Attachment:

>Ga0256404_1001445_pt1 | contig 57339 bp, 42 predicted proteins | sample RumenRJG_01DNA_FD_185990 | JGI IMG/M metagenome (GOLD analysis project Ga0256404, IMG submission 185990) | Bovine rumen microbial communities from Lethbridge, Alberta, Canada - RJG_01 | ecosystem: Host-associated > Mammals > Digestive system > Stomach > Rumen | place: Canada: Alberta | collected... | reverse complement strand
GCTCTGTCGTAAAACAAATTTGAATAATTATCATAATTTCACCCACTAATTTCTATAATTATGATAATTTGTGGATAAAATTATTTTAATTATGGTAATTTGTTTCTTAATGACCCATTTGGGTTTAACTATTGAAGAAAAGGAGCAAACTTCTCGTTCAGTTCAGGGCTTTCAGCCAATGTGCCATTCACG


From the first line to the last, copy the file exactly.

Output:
>Ga0256404_1001445_pt1 | contig 57339 bp, 42 predicted proteins | sample RumenRJG_01DNA_FD_185990 | JGI IMG/M metagenome (GOLD analysis project Ga0256404, IMG submission 185990) | Bovine rumen microbial communities from Lethbridge, Alberta, Canada - RJG_01 | ecosystem: Host-associated > Mammals > Digestive system > Stomach > Rumen | place: Canada: Alberta | collected... | reverse complement strand
GCTCTGTCGTAAAACAAATTTGAATAATTATCATAATTTCACCCACTAATTTCTATAATTATGATAATTTGTGGATAAAATTATTTTAATTATGGTAATTTGTTTCTTAATGACCCATTTGGGTTTAACTATTGAAGAAAAGGAGCAAACTTCTCGTTCAGTTCAGGGCTTTCAGCCAATGTGCCATTCACG